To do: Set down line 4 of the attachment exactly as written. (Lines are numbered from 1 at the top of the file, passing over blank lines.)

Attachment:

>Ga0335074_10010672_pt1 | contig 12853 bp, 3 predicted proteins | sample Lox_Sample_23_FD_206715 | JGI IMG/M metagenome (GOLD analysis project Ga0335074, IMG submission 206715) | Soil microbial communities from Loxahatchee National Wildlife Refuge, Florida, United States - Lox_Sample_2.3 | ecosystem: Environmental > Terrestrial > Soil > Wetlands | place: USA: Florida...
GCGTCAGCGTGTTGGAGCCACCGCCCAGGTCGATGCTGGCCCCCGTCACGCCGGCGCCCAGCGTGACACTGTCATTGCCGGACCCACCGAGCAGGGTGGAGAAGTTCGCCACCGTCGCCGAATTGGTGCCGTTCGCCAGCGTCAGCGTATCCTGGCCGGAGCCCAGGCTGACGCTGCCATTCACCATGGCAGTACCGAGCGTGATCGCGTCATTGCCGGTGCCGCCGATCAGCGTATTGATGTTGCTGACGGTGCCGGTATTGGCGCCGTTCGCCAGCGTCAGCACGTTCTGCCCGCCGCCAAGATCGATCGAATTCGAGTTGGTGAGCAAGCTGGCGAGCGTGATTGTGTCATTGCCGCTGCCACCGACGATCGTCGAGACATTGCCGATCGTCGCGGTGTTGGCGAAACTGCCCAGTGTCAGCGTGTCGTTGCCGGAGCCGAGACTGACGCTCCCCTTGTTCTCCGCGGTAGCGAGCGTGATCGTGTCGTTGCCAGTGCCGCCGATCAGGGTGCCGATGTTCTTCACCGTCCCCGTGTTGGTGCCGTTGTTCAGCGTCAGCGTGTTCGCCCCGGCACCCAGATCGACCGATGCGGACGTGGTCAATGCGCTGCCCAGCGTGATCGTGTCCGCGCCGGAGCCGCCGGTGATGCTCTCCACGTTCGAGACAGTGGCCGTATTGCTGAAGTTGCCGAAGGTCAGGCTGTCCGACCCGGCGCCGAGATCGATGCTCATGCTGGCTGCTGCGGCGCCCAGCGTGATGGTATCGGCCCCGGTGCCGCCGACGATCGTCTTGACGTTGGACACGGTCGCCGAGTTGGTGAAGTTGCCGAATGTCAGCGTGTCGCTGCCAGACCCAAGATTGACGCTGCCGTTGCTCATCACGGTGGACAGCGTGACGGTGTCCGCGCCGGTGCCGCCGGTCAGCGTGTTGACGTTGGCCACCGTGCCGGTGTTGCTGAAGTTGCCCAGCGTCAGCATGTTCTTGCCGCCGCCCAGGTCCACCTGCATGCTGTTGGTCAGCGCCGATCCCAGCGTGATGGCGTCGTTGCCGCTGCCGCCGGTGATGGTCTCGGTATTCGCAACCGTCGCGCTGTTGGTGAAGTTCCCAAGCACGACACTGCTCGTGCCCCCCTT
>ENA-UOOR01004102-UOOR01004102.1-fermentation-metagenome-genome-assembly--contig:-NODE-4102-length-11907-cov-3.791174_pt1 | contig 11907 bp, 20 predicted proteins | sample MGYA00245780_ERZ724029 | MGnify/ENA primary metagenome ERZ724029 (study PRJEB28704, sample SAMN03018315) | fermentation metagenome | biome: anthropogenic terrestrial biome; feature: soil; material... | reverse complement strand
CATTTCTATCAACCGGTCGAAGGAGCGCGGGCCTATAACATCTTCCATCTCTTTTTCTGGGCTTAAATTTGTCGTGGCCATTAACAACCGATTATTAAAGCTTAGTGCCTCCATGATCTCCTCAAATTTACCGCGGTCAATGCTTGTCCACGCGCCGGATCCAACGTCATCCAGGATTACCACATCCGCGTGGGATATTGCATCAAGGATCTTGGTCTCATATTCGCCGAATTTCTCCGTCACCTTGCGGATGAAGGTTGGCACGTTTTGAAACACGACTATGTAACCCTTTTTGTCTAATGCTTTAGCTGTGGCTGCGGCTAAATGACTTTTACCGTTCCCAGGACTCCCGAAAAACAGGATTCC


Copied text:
CATTTCTATCAACCGGTCGAAGGAGCGCGGGCCTATAACATCTTCCATCTCTTTTTCTGGGCTTAAATTTGTCGTGGCCATTAACAACCGATTATTAAAGCTTAGTGCCTCCATGATCTCCTCAAATTTACCGCGGTCAATGCTTGTCCACGCGCCGGATCCAACGTCATCCAGGATTACCACATCCGCGTGGGATATTGCATCAAGGATCTTGGTCTCATATTCGCCGAATTTCTCCGTCACCTTGCGGATGAAGGTTGGCACGTTTTGAAACACGACTATGTAACCCTTTTTGTCTAATGCTTTAGCTGTGGCTGCGGCTAAATGACTTTTACCGTTCCCAGGACTCCCGAAAAACAGGATTCC